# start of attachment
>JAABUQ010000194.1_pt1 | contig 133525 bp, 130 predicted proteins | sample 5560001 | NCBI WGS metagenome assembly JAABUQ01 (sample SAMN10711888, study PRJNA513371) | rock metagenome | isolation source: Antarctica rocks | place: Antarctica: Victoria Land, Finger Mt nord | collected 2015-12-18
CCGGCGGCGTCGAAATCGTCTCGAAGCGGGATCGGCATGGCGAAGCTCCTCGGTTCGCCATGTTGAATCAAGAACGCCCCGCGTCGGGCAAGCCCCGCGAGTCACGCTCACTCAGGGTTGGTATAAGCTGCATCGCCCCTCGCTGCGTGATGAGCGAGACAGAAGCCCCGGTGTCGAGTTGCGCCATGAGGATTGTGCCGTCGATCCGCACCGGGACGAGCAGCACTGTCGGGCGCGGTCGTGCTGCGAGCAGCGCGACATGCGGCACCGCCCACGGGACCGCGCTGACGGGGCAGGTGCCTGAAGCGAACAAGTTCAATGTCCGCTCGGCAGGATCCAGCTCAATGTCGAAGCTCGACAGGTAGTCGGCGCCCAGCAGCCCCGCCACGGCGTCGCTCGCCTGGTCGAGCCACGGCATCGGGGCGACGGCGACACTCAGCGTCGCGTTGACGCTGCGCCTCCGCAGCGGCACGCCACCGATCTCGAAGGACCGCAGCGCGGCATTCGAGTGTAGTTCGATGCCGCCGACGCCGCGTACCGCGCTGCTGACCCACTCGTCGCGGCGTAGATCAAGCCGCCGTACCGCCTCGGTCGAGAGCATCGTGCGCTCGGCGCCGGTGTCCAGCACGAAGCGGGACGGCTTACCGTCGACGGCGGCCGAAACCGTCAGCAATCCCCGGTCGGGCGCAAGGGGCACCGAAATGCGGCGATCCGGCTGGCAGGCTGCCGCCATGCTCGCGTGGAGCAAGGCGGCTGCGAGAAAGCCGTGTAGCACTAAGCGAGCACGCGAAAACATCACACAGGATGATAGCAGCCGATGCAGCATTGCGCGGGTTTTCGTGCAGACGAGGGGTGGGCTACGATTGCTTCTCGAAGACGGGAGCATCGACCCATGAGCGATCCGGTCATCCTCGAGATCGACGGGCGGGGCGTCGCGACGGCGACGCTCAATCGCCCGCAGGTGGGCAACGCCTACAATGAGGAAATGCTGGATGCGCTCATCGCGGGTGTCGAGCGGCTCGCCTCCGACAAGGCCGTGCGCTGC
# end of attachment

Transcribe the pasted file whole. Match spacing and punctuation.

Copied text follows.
>JAABUQ010000194.1_pt1 | contig 133525 bp, 130 predicted proteins | sample 5560001 | NCBI WGS metagenome assembly JAABUQ01 (sample SAMN10711888, study PRJNA513371) | rock metagenome | isolation source: Antarctica rocks | place: Antarctica: Victoria Land, Finger Mt nord | collected 2015-12-18
CCGGCGGCGTCGAAATCGTCTCGAAGCGGGATCGGCATGGCGAAGCTCCTCGGTTCGCCATGTTGAATCAAGAACGCCCCGCGTCGGGCAAGCCCCGCGAGTCACGCTCACTCAGGGTTGGTATAAGCTGCATCGCCCCTCGCTGCGTGATGAGCGAGACAGAAGCCCCGGTGTCGAGTTGCGCCATGAGGATTGTGCCGTCGATCCGCACCGGGACGAGCAGCACTGTCGGGCGCGGTCGTGCTGCGAGCAGCGCGACATGCGGCACCGCCCACGGGACCGCGCTGACGGGGCAGGTGCCTGAAGCGAACAAGTTCAATGTCCGCTCGGCAGGATCCAGCTCAATGTCGAAGCTCGACAGGTAGTCGGCGCCCAGCAGCCCCGCCACGGCGTCGCTCGCCTGGTCGAGCCACGGCATCGGGGCGACGGCGACACTCAGCGTCGCGTTGACGCTGCGCCTCCGCAGCGGCACGCCACCGATCTCGAAGGACCGCAGCGCGGCATTCGAGTGTAGTTCGATGCCGCCGACGCCGCGTACCGCGCTGCTGACCCACTCGTCGCGGCGTAGATCAAGCCGCCGTACCGCCTCGGTCGAGAGCATCGTGCGCTCGGCGCCGGTGTCCAGCACGAAGCGGGACGGCTTACCGTCGACGGCGGCCGAAACCGTCAGCAATCCCCGGTCGGGCGCAAGGGGCACCGAAATGCGGCGATCCGGCTGGCAGGCTGCCGCCATGCTCGCGTGGAGCAAGGCGGCTGCGAGAAAGCCGTGTAGCACTAAGCGAGCACGCGAAAACATCACACAGGATGATAGCAGCCGATGCAGCATTGCGCGGGTTTTCGTGCAGACGAGGGGTGGGCTACGATTGCTTCTCGAAGACGGGAGCATCGACCCATGAGCGATCCGGTCATCCTCGAGATCGACGGGCGGGGCGTCGCGACGGCGACGCTCAATCGCCCGCAGGTGGGCAACGCCTACAATGAGGAAATGCTGGATGCGCTCATCGCGGGTGTCGAGCGGCTCGCCTCCGACAAGGCCGTGCGCTGC